Yeah!!!!!!!!!!!!!! Like it matters!!!!!!

 

 

On a serious note - little insights like leaving larger gear not immediately needed with a follower, etc are very useful to those learning this Trad game - nothing finer than learning from the (mis)adventures of those more experienced that come before and are willing to share.

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But somehow people were able to learn this stuff before it was possible to ask stupid questions on internet climbing sites.

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If you are unable to move your cams out of the way of your ass it's probably because your ass is too fat. Try losing weight.

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Oh you guys are brutal.

 

Hey, "A_Little_Off_Route" and other newer trad climber, here are some things learned from my experiences.(I started climbing in 1990 and guided and instructed in AZ and CA in the mid '90's.)

 

1. Whichever system you get dialed into, stay with it so that you have a system and a habit.

Why?

 

If you’re in a finger crack and pumped, whatis the most natural gear grab location off your harness loops, more in front, the side, the rear? Sometimes there is no time or no state of mind to think about the small cams are on your rack. If you have a fist/foot crack you have more purchase on the rock and most likely would be less desperate to get a larger cam off your gear loops (harness(or chest for a longer route with a 70m rope)).

 

2. The other thing to think about is the type of climbing… more than vertical, vertical, less than vertical, slab, small edges, bigger ledges.

Why?

If you have a bunch longer slings, quick draws, cams, nuts (make that the passive cam device kind), it’s possible to get stuff caught in a crack, under a chicken head, under a foot, knee, etc, and literally trap yourself from making the next move. So, you might want to have the longer stuff in the rear gear loops.

 

3. Also consider how much gear you have around your front belay carabiner, belay device, etc., the less crap the better.

Why?

People have unclipped themselves from their anchor, as well as clipped a rappel device into something other than a harness. (I’ve seen both cases while climbing in popular areas in AZ.) So, again longer more complicated pieces in the rear to keep the front clear.

 

I’m sure you get the picture by now.

 

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How can you really be asking so many ridiculous questions? What is your deal.

 

Why do you reply to this thread if you think it's worthless? Didn't your mother tell you that if you don't have anything nice to say..... geez... this is supposed to be the only spray-free place on CC.com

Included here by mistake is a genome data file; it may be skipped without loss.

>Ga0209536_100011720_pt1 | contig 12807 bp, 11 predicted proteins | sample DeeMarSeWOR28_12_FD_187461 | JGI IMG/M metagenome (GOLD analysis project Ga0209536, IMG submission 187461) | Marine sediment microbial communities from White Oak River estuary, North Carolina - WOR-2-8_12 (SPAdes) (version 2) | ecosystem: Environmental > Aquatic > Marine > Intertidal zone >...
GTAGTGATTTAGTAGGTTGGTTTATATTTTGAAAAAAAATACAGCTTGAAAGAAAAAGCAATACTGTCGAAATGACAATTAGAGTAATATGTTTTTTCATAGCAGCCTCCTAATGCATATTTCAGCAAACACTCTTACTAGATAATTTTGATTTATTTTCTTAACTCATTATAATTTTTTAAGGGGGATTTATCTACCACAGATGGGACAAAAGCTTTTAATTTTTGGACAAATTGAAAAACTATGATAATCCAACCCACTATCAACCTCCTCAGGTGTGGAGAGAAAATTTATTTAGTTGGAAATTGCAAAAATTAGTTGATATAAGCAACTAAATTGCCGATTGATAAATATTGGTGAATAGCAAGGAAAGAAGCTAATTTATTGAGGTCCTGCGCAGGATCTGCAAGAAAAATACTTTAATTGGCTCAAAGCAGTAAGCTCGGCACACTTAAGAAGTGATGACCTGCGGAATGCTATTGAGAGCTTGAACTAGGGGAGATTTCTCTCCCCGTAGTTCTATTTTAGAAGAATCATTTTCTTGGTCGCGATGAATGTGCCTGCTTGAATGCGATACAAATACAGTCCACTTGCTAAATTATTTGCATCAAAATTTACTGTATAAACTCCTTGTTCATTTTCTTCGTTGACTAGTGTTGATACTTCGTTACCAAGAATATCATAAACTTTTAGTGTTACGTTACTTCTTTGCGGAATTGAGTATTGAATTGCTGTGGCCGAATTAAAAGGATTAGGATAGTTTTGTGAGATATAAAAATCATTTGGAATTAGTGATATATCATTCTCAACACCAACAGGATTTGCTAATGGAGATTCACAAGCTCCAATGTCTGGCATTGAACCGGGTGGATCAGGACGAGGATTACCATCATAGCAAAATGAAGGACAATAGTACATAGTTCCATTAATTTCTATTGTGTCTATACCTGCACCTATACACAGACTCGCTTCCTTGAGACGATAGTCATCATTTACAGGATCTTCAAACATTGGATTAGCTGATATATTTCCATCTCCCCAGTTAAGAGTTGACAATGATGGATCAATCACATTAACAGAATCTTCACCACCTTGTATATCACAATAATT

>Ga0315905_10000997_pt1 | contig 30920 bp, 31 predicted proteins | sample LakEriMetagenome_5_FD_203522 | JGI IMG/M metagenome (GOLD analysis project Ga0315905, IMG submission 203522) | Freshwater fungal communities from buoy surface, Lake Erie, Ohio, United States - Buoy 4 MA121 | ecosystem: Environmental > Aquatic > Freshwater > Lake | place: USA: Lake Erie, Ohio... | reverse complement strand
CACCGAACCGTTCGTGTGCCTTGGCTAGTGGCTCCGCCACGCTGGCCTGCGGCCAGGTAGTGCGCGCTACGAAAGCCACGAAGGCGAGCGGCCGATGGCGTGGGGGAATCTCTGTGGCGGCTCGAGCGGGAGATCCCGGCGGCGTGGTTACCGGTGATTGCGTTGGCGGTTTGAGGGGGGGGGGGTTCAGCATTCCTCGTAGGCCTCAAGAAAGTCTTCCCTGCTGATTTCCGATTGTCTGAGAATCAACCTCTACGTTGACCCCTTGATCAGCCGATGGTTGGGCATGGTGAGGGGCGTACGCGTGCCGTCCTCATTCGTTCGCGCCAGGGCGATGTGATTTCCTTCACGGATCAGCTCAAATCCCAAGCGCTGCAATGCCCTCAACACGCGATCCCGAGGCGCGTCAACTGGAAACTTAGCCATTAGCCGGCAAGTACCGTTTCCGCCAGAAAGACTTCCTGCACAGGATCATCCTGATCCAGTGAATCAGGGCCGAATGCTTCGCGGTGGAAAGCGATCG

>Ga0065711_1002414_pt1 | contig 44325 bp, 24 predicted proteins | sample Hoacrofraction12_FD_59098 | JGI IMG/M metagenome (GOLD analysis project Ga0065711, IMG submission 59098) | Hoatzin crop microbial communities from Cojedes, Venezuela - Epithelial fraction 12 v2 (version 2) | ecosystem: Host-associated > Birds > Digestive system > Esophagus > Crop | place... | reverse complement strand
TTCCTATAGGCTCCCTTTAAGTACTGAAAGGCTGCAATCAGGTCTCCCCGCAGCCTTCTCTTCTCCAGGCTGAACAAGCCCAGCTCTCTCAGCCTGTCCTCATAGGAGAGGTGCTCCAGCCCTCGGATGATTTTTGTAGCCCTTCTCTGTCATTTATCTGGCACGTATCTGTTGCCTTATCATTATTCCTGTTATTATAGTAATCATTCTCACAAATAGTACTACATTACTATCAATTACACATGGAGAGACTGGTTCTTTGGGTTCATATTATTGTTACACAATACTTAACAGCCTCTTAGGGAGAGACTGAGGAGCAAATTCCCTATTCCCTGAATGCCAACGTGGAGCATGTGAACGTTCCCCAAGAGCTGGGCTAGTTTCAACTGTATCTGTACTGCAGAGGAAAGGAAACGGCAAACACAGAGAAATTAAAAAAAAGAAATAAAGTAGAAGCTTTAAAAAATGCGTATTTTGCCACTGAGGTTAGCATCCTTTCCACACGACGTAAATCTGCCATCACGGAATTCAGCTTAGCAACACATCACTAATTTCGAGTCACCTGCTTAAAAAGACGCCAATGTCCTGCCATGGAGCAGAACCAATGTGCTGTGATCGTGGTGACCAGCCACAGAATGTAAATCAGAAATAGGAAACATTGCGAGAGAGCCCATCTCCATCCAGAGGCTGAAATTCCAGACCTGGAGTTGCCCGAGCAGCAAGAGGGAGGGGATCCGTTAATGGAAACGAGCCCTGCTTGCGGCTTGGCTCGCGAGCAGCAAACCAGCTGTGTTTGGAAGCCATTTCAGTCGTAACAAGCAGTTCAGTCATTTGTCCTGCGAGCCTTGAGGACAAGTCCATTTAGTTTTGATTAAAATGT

Why so many stupid questions? Partially to generate traffic. I'm currently days away from expecting my first baby and so I can't really be out on the rock 5 pitches up, away from cell reception, learning it all in person right now. Instead I come to learn some stuff from these forums and I find active topics much more interesting than just searching old threads and mining them for info (which I also do). One of my issues is that I've learned most all of what I know following guides for 4 years on rock and have only now started reading books and asking theory questions in the net.

 

Where are the small ledges you ask? Arapiles, where I did almost all of my climbing for the first 4 years I climbed. It seemed that half the belay ledges were tiny. Maybe the sandstone and granite you have up here never have that problem.

 

Off_Route

Edited by A_Little_Off_Route

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You move the cams out of the way of your ass. Any child could have answered that, your question was idiotic. Your others have been pretty bad, too.

 

I appreciate the idea that the newbies forum should be spray-free, but you're wasting our time. You said you learned to climb 20 years ago. And you have a baby. You're not going anywhere. Come back when you're serious.

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I've noticed that rock climbing is really not friendly to their less experienced participants.

 

Bullshit. I spend hundreds of hours every year instructing beginners. Nobody has ever asked me anything as stupid as "how do I not sit on my cams?" If you lack common sense to this degree, I would advise you that climbing is not a sport you should be involved in.